Saturday , 20 January 2018
Breaking News

District Leaders Present at State Conference

reading fusionOn Wednesday, March 25, 2015, Exceptional Children’s (EC) teachers, EC Directors, Reading Specialists, Math Specialists, and Department of Public Instruction staff members gathered at the NC SIP Spring Networking Meeting in Greensboro, NC.
NC SIP, or the North Carolina State Improvement Project, is a grant-based funding source that each school district can apply for and receive, if their application is accepted. The purpose of this grant project is to support LEAs (school districts) who are implementing researched-based best practices in the areas of math and/or reading to increase the performance and growth of students with disabilities. N-CCS became an NC SIP Reading district in 2011-2012, and since that time, N-CCS has implemented several successful reading programs for struggling readers. N-CCS was chosen to present at this year’s 15th Annual Spring Networking Meeting to show the tremendous growth that N-CHS students have made in reading, since participating in the Fusion Reading Program.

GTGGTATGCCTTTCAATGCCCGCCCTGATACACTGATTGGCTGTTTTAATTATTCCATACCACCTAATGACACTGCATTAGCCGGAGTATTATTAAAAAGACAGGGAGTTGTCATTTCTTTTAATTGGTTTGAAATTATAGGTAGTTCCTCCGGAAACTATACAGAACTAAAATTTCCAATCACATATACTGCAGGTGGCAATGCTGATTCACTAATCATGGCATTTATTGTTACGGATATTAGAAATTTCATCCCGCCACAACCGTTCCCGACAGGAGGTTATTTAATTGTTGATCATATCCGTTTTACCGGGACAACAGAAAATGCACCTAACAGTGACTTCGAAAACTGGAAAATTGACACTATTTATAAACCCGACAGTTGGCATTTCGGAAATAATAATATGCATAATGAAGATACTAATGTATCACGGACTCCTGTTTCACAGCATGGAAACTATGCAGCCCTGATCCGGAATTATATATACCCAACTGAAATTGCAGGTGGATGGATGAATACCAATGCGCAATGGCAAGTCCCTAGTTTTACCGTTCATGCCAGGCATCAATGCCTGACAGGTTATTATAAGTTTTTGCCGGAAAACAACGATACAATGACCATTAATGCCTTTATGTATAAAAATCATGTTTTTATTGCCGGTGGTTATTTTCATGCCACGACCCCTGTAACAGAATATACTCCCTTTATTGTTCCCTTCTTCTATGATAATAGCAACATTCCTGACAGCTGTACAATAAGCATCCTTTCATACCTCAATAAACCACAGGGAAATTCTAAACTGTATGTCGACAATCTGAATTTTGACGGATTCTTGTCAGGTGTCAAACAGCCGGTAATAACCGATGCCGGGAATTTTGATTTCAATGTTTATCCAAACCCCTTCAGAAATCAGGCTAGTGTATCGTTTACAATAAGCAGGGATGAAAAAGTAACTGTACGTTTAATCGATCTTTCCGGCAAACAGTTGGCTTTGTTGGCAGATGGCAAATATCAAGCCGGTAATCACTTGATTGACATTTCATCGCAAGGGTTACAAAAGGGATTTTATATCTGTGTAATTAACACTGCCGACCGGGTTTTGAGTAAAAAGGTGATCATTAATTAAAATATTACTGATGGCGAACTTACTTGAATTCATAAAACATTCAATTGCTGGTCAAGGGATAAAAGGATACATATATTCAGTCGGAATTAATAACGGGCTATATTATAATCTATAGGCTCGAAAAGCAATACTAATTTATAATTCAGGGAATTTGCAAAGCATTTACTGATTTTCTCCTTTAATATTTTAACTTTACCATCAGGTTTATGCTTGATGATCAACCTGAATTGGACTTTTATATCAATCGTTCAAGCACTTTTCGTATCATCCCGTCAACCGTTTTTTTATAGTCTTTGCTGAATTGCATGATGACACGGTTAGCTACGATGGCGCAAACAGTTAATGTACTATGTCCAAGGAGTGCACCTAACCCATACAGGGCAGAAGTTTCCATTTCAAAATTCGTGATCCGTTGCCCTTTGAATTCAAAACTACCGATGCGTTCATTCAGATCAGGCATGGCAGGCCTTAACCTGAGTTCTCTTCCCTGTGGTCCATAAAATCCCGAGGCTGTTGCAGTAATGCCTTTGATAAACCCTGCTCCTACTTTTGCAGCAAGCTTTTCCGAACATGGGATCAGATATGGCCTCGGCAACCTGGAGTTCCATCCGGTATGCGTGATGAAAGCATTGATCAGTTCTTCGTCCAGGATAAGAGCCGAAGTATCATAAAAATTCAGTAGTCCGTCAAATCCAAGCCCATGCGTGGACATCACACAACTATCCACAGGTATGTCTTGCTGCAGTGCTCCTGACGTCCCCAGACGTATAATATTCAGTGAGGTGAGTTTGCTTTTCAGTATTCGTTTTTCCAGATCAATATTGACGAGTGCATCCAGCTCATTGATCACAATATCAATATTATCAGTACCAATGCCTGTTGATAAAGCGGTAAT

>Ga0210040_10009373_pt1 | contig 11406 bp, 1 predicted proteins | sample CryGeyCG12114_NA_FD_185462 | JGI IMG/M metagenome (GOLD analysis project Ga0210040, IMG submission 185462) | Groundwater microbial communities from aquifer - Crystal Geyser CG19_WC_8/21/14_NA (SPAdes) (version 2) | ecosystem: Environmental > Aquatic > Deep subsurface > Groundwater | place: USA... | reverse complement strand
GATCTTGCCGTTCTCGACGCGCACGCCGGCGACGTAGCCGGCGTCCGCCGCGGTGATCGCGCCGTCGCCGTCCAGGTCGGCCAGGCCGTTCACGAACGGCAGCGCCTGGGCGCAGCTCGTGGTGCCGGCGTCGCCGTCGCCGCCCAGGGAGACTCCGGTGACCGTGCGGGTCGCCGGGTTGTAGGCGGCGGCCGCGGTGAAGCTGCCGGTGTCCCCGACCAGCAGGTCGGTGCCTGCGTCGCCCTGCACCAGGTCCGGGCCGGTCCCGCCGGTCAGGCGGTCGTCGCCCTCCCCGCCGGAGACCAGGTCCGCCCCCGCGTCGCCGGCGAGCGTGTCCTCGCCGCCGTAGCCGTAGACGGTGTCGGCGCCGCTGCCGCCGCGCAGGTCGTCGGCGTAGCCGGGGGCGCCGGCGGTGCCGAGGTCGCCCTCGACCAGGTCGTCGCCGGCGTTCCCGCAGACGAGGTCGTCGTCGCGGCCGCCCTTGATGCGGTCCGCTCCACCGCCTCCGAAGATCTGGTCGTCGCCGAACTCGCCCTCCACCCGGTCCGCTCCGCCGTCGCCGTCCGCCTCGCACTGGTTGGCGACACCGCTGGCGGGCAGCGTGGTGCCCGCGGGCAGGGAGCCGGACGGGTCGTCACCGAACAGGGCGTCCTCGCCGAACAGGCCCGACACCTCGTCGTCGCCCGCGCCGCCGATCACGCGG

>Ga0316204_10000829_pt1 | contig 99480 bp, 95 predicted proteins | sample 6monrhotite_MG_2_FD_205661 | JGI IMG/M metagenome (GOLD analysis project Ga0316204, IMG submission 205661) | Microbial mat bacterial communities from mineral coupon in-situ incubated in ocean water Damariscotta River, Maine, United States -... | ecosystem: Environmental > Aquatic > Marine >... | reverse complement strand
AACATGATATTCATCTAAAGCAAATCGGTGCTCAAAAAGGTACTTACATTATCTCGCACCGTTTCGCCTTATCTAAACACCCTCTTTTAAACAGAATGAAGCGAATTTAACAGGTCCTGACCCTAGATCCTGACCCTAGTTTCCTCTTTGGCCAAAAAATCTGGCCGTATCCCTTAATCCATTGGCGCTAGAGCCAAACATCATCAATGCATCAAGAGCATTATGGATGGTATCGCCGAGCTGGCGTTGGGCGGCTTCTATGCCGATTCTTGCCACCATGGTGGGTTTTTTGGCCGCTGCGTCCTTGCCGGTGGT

Cynde Gilmore, N-CCS Reading Specialist, and Dr. Betsy Rosenbalm, N-CCS EC Director, presented to two groups of educators on the planning, executing, and data collecting processes of the Fusion Reading Programs in the district. These presenters also shared the successes of using this program, such as the average growth of 3.1 grade levels last semester in the N-CHS Fusion Reading class. Due to this presentation, several LEAs are planning to come visit the N-CCS Fusion classes in the coming months. N-CCS continues to train regular education teachers and EC teachers in such programs/frameworks as Reading Foundations, Keys to Comprehension, Letterland, Rave-O, Phonics Blitz/Boost, and Fusion Reading to provide teachers with the strategies and resources they need to help every child learn. At N-CCS, we know that ALL students can make growth.  Congratulations to the Fusion teachers and students who have shown that focused interventions, taught with fidelity, can lead to large amounts of growth in reading proficiency.

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